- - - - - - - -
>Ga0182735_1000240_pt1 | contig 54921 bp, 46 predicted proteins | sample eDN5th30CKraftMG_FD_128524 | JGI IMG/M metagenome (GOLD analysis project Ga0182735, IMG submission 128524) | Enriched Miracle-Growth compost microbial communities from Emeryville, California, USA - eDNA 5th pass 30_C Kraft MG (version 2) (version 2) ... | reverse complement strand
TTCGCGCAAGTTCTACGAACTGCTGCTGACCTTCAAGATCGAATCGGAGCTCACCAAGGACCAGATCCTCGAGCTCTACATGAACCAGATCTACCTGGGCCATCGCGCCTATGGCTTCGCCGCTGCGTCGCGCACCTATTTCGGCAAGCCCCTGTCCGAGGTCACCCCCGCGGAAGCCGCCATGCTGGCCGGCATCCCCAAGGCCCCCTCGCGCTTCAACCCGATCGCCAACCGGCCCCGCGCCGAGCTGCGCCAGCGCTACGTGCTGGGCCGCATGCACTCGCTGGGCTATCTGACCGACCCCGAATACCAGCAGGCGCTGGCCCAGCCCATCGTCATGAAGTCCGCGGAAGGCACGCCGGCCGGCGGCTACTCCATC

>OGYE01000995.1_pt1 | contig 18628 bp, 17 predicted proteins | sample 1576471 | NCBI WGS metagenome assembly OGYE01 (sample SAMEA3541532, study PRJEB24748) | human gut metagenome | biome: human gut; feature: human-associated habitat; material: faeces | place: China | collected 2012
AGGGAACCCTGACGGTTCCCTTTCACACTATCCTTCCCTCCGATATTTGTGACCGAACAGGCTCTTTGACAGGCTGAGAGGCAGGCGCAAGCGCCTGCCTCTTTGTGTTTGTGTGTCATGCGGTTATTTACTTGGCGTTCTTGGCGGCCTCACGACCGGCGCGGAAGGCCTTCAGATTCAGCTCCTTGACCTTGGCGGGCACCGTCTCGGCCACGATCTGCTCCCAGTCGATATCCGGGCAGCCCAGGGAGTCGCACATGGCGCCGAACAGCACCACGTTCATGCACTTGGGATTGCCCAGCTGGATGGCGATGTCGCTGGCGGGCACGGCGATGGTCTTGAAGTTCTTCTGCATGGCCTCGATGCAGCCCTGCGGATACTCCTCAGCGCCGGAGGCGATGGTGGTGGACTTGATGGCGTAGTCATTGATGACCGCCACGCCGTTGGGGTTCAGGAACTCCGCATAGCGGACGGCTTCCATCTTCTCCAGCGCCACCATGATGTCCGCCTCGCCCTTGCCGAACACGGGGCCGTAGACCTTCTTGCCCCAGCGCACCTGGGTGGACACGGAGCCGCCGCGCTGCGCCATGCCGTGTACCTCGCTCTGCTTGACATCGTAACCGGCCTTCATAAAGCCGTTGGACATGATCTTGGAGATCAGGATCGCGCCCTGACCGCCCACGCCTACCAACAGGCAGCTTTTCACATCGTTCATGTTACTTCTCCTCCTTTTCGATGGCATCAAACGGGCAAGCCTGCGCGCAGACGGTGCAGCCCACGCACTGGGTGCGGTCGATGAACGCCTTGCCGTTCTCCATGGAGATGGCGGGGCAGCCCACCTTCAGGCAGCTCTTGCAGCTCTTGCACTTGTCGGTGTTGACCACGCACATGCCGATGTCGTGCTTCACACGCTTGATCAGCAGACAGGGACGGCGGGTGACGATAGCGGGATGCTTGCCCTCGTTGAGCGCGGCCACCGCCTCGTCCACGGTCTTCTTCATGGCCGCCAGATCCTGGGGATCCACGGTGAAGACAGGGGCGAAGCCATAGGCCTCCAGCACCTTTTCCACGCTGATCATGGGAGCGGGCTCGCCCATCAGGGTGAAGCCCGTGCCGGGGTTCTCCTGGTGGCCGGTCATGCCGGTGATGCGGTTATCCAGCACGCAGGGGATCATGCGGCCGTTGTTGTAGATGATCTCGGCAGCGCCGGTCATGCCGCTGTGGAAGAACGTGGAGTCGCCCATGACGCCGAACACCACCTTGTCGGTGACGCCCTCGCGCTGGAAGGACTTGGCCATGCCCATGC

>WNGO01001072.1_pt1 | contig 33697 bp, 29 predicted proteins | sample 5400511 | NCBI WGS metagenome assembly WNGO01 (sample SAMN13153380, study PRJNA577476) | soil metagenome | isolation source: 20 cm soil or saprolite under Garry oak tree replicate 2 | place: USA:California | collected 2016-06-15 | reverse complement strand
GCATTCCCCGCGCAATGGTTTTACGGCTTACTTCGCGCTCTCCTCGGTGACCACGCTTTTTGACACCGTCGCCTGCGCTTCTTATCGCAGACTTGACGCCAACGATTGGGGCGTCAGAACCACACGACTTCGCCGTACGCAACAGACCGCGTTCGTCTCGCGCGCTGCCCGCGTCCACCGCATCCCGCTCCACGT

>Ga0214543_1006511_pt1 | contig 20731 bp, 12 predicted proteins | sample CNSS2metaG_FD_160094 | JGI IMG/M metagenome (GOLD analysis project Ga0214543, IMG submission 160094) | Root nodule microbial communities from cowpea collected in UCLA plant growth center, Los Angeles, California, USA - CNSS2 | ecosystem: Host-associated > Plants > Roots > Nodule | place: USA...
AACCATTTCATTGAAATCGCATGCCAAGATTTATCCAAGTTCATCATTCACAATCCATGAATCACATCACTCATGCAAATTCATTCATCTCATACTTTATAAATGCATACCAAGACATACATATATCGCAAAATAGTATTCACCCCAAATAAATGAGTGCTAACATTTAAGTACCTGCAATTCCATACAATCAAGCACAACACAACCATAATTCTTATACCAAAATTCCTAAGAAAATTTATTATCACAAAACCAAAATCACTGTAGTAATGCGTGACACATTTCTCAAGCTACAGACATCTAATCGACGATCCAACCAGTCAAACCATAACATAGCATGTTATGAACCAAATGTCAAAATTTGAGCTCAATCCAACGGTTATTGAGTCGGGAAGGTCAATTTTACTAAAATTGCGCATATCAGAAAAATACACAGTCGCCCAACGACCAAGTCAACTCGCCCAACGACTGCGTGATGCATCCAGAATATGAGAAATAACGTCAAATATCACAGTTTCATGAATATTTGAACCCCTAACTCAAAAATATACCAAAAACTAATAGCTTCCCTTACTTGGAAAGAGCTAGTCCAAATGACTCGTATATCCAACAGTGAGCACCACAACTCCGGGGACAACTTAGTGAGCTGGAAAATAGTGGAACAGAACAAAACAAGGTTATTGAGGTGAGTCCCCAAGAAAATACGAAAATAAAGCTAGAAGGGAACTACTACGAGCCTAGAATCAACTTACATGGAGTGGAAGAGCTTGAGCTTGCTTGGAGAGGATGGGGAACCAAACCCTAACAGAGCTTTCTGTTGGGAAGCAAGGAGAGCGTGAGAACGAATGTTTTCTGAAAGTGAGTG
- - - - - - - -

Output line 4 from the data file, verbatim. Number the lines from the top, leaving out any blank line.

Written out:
AGGGAACCCTGACGGTTCCCTTTCACACTATCCTTCCCTCCGATATTTGTGACCGAACAGGCTCTTTGACAGGCTGAGAGGCAGGCGCAAGCGCCTGCCTCTTTGTGTTTGTGTGTCATGCGGTTATTTACTTGGCGTTCTTGGCGGCCTCACGACCGGCGCGGAAGGCCTTCAGATTCAGCTCCTTGACCTTGGCGGGCACCGTCTCGGCCACGATCTGCTCCCAGTCGATATCCGGGCAGCCCAGGGAGTCGCACATGGCGCCGAACAGCACCACGTTCATGCACTTGGGATTGCCCAGCTGGATGGCGATGTCGCTGGCGGGCACGGCGATGGTCTTGAAGTTCTTCTGCATGGCCTCGATGCAGCCCTGCGGATACTCCTCAGCGCCGGAGGCGATGGTGGTGGACTTGATGGCGTAGTCATTGATGACCGCCACGCCGTTGGGGTTCAGGAACTCCGCATAGCGGACGGCTTCCATCTTCTCCAGCGCCACCATGATGTCCGCCTCGCCCTTGCCGAACACGGGGCCGTAGACCTTCTTGCCCCAGCGCACCTGGGTGGACACGGAGCCGCCGCGCTGCGCCATGCCGTGTACCTCGCTCTGCTTGACATCGTAACCGGCCTTCATAAAGCCGTTGGACATGATCTTGGAGATCAGGATCGCGCCCTGACCGCCCACGCCTACCAACAGGCAGCTTTTCACATCGTTCATGTTACTTCTCCTCCTTTTCGATGGCATCAAACGGGCAAGCCTGCGCGCAGACGGTGCAGCCCACGCACTGGGTGCGGTCGATGAACGCCTTGCCGTTCTCCATGGAGATGGCGGGGCAGCCCACCTTCAGGCAGCTCTTGCAGCTCTTGCACTTGTCGGTGTTGACCACGCACATGCCGATGTCGTGCTTCACACGCTTGATCAGCAGACAGGGACGGCGGGTGACGATAGCGGGATGCTTGCCCTCGTTGAGCGCGGCCACCGCCTCGTCCACGGTCTTCTTCATGGCCGCCAGATCCTGGGGATCCACGGTGAAGACAGGGGCGAAGCCATAGGCCTCCAGCACCTTTTCCACGCTGATCATGGGAGCGGGCTCGCCCATCAGGGTGAAGCCCGTGCCGGGGTTCTCCTGGTGGCCGGTCATGCCGGTGATGCGGTTATCCAGCACGCAGGGGATCATGCGGCCGTTGTTGTAGATGATCTCGGCAGCGCCGGTCATGCCGCTGTGGAAGAACGTGGAGTCGCCCATGACGCCGAACACCACCTTGTCGGTGACGCCCTCGCGCTGGAAGGACTTGGCCATGCCCATGC